Gender Schema Theory
Bem (1981) and Martin and Halverson(1981) propose that a child’s begins to form a gender schema as soon as they notice that people are organised into categories of male and female ARROW make distinction at 18 months.
Martin and Halverson (1981) describe two types of sex-related schemas;
General information about m/f categories – behaviour, objects, particular traits or roles being m/f.
Doll = girl
Train = boy
‘Own sex schema’ more specific and personal version consisting of objects beh, traits and roles appropriate to their own sex.
‘I am a girl: A doll is for me’
Develops because children have a tendency to group info and form rules to help them make sense of the complex world around them. --> help them to understand where they fit in
--> establishing self-identity
Development of complex gender schema is more apparent once the child has moed from broad categorisation of people into male and female to placing themselves in one of the cateogories. They recognise that they belong to the ‘in-group’ and not the ‘out-group’.
They also evaluate the ‘in-group’ ans associated behaviours and activites = +ve
Once group established, motivated to learn more about behaviour of both groups. Establish beh consistent with their own group and recognise beh that is not consistent with their group. Helps to aquire info related to their own-sex schema so that this becomes increasingly more elaborate containing sex-appropriate plans of action that direct their beh.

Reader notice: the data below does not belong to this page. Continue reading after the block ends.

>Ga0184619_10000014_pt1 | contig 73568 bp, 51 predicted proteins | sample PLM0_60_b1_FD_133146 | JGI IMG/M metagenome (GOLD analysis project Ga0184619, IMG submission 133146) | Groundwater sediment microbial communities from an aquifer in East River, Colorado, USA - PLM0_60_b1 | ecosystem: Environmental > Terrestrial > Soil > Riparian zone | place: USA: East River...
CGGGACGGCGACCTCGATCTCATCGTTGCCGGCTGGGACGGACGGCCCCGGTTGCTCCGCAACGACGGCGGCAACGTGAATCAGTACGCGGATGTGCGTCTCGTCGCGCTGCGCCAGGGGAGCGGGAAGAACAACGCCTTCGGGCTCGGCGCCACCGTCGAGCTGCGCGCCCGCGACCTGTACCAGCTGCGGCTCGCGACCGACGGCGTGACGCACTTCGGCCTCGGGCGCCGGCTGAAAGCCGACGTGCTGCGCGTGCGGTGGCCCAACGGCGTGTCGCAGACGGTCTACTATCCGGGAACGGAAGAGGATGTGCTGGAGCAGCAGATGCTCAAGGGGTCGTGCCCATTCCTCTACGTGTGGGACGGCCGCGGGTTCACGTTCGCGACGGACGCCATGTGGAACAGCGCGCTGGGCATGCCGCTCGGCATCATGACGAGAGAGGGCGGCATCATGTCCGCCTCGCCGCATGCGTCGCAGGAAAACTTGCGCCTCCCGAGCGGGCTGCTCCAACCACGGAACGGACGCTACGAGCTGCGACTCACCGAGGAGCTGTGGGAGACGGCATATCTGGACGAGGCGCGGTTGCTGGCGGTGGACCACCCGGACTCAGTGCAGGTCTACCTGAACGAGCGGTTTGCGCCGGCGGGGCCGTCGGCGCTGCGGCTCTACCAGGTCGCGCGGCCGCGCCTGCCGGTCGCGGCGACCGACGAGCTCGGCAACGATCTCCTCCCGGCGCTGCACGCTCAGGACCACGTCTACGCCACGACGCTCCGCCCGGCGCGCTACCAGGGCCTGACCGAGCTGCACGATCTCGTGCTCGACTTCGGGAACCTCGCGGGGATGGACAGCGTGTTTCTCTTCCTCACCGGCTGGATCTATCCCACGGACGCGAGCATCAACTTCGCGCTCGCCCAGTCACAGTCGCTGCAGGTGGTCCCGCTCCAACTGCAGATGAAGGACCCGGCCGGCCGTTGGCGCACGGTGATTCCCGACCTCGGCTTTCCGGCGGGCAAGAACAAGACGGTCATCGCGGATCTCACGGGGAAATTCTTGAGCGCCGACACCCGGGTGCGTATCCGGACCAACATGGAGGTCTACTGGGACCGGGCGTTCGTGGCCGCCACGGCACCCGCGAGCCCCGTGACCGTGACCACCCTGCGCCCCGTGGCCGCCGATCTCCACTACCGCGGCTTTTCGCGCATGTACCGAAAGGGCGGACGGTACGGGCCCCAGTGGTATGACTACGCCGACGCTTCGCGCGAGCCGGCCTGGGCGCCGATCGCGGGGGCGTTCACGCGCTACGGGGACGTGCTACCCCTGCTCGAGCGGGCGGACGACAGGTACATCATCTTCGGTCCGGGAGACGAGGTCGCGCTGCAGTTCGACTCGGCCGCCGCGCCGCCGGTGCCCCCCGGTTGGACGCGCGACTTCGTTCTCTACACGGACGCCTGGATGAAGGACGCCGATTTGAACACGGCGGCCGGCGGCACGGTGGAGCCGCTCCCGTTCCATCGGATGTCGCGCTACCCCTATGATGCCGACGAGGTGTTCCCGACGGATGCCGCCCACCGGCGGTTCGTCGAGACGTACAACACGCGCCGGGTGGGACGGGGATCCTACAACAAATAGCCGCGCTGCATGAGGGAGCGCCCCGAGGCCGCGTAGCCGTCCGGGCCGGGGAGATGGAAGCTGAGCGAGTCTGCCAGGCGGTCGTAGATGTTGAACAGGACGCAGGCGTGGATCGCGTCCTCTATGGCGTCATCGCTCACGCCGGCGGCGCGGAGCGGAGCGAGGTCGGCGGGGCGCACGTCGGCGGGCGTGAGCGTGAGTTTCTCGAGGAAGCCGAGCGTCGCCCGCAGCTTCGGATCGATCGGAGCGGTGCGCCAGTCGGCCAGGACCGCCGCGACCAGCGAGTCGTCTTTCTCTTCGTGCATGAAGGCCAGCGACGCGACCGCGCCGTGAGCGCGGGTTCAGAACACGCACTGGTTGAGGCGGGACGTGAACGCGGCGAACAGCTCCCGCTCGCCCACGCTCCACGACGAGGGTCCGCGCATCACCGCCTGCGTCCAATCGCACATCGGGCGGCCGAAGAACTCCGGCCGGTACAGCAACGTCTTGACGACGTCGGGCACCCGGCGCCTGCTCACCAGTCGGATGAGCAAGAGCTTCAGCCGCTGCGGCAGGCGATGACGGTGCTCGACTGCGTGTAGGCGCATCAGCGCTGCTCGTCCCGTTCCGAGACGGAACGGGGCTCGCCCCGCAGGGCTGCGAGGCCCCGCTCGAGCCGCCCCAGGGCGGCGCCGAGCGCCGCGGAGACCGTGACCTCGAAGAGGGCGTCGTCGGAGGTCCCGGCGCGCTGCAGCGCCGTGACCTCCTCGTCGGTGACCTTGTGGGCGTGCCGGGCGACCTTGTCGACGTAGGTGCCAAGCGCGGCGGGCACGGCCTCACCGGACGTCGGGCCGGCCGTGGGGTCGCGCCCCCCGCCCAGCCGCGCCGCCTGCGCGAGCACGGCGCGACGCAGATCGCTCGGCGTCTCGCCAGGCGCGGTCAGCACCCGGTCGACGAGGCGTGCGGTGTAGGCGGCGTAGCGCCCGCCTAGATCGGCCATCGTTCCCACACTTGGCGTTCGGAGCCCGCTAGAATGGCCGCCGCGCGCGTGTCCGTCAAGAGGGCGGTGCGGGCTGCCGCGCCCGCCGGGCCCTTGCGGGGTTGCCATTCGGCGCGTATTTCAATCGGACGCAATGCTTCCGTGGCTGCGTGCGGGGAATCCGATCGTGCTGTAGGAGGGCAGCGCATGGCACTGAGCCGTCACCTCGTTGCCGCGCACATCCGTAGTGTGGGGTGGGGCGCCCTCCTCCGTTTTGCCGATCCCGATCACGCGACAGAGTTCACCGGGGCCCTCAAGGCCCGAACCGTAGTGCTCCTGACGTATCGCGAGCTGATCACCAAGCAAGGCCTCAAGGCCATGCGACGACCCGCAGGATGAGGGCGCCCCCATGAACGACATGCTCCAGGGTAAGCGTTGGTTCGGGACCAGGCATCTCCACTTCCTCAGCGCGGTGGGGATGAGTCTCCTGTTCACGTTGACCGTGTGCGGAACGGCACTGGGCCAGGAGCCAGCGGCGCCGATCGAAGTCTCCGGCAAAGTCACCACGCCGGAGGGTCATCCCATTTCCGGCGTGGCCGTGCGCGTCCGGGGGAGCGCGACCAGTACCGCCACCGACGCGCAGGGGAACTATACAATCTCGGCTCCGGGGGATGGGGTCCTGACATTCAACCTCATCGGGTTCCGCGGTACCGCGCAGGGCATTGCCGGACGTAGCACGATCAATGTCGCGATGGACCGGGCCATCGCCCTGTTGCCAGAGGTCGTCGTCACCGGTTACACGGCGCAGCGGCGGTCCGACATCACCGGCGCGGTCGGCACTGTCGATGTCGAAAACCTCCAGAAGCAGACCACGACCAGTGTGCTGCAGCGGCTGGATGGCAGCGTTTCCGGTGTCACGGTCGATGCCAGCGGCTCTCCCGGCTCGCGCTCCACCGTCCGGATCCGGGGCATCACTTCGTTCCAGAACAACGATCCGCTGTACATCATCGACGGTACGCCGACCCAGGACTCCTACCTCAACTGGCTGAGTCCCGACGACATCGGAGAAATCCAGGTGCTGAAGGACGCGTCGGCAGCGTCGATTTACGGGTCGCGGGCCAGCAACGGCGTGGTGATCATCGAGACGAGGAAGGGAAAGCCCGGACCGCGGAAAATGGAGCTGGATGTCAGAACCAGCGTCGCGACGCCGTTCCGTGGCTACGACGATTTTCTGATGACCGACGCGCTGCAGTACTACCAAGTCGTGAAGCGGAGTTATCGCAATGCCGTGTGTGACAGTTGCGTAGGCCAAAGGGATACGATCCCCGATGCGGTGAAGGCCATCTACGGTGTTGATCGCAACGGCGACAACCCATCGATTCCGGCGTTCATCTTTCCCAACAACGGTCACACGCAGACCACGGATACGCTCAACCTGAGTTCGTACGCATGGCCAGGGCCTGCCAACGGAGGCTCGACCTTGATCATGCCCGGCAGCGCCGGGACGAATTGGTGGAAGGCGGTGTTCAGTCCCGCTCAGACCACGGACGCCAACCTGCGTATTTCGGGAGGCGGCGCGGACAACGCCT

Girl plays with dolls avoiding the train, boys play with trains avoiding the dolls.
What is a schemata?: cognitive structure that contains information about people, events or experiences. It begins as a basic structure and is gradually more complex through the experience as info is evaluated and either added or rejected.
Schemata influences the selection of info for encoding into memory. Info that is consistent with child’s gender schema becomes important and is therefore remembered better than info that is not. Schemata responsible for inaccuracies in recall, children may remember info that relates to their schema rather than what they initially observed. FOR EXAMPLE: May observe a woman fixing a car which is inconsistent with their gender schema so they remember it as a woman cleaning a car as this is consistent with their gender schema.
Evaluation of Gender Schema Theory
Martin and Little (1990): supports concept of the acquisition of only basic gender knowledge prior to the understanding of sex stereotypes. Children aged between 2 years 9 months and 5 years and 9 months. NOVEL OBJECTS. Everyday objects e.g garlic press, hole punch and pizza cutter. Labelled them…